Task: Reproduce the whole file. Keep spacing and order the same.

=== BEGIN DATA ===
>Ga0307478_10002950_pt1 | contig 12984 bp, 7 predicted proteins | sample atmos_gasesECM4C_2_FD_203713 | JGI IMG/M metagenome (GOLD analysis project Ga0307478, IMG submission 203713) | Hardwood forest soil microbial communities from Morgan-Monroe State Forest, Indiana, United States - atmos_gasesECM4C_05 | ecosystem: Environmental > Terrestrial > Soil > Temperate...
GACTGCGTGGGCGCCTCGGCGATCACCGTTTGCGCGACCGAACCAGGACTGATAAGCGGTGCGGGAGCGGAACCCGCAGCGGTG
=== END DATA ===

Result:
>Ga0307478_10002950_pt1 | contig 12984 bp, 7 predicted proteins | sample atmos_gasesECM4C_2_FD_203713 | JGI IMG/M metagenome (GOLD analysis project Ga0307478, IMG submission 203713) | Hardwood forest soil microbial communities from Morgan-Monroe State Forest, Indiana, United States - atmos_gasesECM4C_05 | ecosystem: Environmental > Terrestrial > Soil > Temperate...
GACTGCGTGGGCGCCTCGGCGATCACCGTTTGCGCGACCGAACCAGGACTGATAAGCGGTGCGGGAGCGGAACCCGCAGCGGTG